SUNDAY: And what effect has that had on Yellowstone and the wildlife, and the natural, the geysers, and everything?

Photo: Mack H. Frost

DAN: Well, one of the great things about Yellowstone is it’s over almost two and a quarter million acres in size. Primarily the tourism industry or the tourists that come to Yellowstone, they spend most of their time within about a half mile of the paved roads and developed areas in Yellowstone National Park. So overall, it has an effect, but it doesn’t have an effect that’s really going to change Yellowstone a lot. Now, in order to accommodate up to 4 million visits a year, there has been significant development in the primary resource areas of Yellowstone because that’s what people come to see. They come to see the Grand Canyon of Yellowstone, they come to see Old Faithful and the geysers, they come to the Geyser Basin. So a lot of development occurs in those areas. And it has to be done very carefully, because those are incredibly fragile environments. We believe that 80% of people who visit Yellowstone National Park go to Old Faithful and see the Old Faithful geyser in the Geyser Basin on a particular visit. So that has an effect of extreme crowding in those areas of Old Faithful, the Grand Canyon of the Yellowstone, with wolves in the Lamar Valley- that’s getting more crowded, Norris Geyser Basin. All those areas have to be managed very carefully to ensure we don’t destroy the resources that people are coming especially to see.

SUNDAY: Yeah. Okay. And then what do you see the future of the park looking like as far as tourism?

DAN: You know, I think one of the things we’re doing now is we’re trying very hard to understand what the level of tourism or level of visitation to the park, and the impact that has on the visitor experience, as well as the resources of the park. One of the relatively new emerging areas of visitation is Grand Prismatic. And if you’ve not been on it, we built a new trail so people can get a bird’s eye view of Grand Prismatic Spring so they can appreciate it. But the day we opened that trail, it was overfull. I mean, we had more people on the trail, and we had more people competing for spaces in the parking lot. So we can’t build ourselves out of the problem. What we have to do is we have to work with visitors, we have to look at how they visit the park, we have to look at different solutions around transportation. I don’t know how a transportation system will work, but we’ve developed a transportation system for the winter. So perhaps there’s something that can be done in the summer. You know, we’ve tried to extend the season so people could visit for a longer period of time and perhaps get some of the concentration in the summer months lower, and extended it into the spring in the fall. All of those things offer some part of a solution. But there’s no one thing that can be done in order to alleviate the crush of visitors that happens in Yellowstone in the summer.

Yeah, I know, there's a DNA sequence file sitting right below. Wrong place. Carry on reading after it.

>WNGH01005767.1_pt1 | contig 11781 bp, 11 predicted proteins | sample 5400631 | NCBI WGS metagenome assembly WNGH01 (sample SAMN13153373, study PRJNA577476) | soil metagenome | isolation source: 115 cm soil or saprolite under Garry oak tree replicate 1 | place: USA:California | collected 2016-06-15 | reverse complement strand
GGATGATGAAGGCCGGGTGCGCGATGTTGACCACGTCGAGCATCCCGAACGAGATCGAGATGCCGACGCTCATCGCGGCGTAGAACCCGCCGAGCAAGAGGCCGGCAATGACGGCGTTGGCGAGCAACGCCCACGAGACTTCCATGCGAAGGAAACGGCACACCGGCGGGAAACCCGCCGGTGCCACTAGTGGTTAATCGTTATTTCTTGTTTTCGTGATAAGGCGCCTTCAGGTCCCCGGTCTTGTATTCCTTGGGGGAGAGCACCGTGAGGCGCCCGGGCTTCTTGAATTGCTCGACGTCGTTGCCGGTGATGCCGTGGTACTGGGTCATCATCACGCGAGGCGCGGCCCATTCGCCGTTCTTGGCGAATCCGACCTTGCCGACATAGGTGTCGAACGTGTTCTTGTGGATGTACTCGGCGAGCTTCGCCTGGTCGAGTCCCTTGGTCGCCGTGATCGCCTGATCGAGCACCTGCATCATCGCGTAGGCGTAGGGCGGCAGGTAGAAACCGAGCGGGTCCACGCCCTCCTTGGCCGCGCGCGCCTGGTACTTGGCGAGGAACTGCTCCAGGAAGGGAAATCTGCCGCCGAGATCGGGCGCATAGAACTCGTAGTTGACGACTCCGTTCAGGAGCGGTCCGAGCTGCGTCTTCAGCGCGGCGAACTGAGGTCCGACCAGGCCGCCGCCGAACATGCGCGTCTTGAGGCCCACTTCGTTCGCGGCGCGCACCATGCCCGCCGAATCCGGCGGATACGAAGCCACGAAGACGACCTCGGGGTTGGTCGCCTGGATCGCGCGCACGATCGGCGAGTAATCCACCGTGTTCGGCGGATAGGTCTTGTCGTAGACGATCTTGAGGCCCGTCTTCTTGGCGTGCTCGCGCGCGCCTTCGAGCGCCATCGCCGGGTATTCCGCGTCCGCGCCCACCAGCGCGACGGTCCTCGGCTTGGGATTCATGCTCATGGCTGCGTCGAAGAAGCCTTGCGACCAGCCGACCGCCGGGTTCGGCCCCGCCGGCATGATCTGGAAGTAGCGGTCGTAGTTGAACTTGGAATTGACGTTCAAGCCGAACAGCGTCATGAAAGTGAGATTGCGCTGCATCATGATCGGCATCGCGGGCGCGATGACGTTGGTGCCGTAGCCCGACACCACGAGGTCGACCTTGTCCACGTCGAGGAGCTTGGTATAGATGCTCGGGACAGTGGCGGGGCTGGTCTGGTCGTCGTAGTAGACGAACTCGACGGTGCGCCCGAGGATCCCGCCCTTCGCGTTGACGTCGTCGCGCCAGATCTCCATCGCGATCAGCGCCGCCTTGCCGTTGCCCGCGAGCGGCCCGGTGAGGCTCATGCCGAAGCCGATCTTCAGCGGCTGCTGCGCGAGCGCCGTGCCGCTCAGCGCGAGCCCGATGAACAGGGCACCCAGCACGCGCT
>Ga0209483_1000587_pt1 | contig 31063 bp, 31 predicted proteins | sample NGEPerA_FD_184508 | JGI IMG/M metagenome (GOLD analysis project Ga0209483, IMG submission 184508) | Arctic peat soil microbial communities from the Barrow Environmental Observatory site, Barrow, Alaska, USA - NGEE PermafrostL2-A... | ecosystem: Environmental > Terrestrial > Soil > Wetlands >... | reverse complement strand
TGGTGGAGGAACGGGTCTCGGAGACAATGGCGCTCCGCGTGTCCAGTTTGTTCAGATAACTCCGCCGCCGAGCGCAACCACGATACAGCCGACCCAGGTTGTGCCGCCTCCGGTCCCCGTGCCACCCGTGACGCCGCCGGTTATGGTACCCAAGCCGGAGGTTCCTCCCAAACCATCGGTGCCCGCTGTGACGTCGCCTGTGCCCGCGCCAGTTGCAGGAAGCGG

SUNDAY: Okay. And what actions have the National Park Service taken to increase or decrease tourism over the last 10 years?

DAN: Over the last 10 years? I would say we’ve done very little. I think one of the things that you’ve seen in the park is (this hasn’t been to increase or decrease but it’s been to accommodate the visitors) the National Park Service working with our concessionaires, Xanterra and Delaware North who are the two primary concessionaires, have spent a lot of time, energy, and money improving the visitor facilities. Probably the other biggest thing that’s been done is the road system, which Yellowstone was built in the early 1900s. That road system has been improved dramatically. If you’ve been in the park which I’m sure you have many times, you’ve been in what we call wildlife jams. they could be they can be bears, they can be wolves, they can be elk, they can be deer, they can be anything that will attract a large number of people. So we’re trying to build more pullouts and improve the road system throughout the park in order to accommodate those visitors who are visiting Yellowstone.

SUNDAY: Okay. All right. Great answers. Thanks for talking to me today.

DAN: That’s it? You’re easy.

SUNDAY: Thank you.

Before I spoke with Mr Wenk, I thought what an amazing and beautiful place. After I spoke with Mr. Wenk, I thought what an insanely large and amazing and beautiful place worth protecting. Yellowstone National Park is a truly spectacular display of nature- spouting geysers, bubbling mud pots and abundant wildlife. Yellowstone was the first national park founded in at 1872. So it’s been around for quite a while and it’s worth preserving. We need to make sure this spectacular site is around for many years so our children and grandchildren can see this magnificent place and all it has to offer.

NARRATOR:  

Thanks for listening to this episode of Kids Ask why. If you want want to learn more about public lands about the geology about Yellowstone and tourism, or even about hunting on public lands in Wyoming. You can find more resources on our website at kidsaskwhy.org. Is there anything that you particularly love about public lands? Tell us why. Share your stories with us on Facebook and Twitter and again, thanks for listening.

NARRATOR 2:  

This podcast is produced by Emily Buckles, Gretchen Henrich, Megan Smith, and Kirsten Arnold. Our executive producer is Kamila Kudelska. Levi Meyer and Anna Rader are our digital consultants. Kids Ask Why is the production of the Buffalo Bill Center of the West and Wyoming Public Media.